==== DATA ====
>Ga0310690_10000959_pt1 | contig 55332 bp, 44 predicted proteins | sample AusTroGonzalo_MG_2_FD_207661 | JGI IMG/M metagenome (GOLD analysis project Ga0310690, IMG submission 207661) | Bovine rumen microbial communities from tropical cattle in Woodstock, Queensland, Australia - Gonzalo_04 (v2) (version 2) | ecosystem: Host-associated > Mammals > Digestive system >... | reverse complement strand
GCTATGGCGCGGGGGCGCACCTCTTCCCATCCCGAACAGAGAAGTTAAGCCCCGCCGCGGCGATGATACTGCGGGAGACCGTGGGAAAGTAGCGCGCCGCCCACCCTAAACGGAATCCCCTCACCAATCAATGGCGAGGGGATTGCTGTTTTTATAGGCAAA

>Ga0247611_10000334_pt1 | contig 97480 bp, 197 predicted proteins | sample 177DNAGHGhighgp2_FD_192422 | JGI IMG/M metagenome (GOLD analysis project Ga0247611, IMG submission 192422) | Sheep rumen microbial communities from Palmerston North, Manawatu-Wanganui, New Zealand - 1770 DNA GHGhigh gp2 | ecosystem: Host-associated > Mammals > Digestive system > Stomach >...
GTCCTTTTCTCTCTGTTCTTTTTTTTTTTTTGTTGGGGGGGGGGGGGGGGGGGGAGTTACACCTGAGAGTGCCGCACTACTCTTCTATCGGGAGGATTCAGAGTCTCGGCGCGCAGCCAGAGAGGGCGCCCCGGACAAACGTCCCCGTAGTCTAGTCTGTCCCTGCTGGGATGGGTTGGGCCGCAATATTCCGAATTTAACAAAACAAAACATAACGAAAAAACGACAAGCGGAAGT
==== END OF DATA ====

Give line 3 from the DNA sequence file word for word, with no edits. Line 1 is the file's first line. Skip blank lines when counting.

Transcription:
>Ga0247611_10000334_pt1 | contig 97480 bp, 197 predicted proteins | sample 177DNAGHGhighgp2_FD_192422 | JGI IMG/M metagenome (GOLD analysis project Ga0247611, IMG submission 192422) | Sheep rumen microbial communities from Palmerston North, Manawatu-Wanganui, New Zealand - 1770 DNA GHGhigh gp2 | ecosystem: Host-associated > Mammals > Digestive system > Stomach >...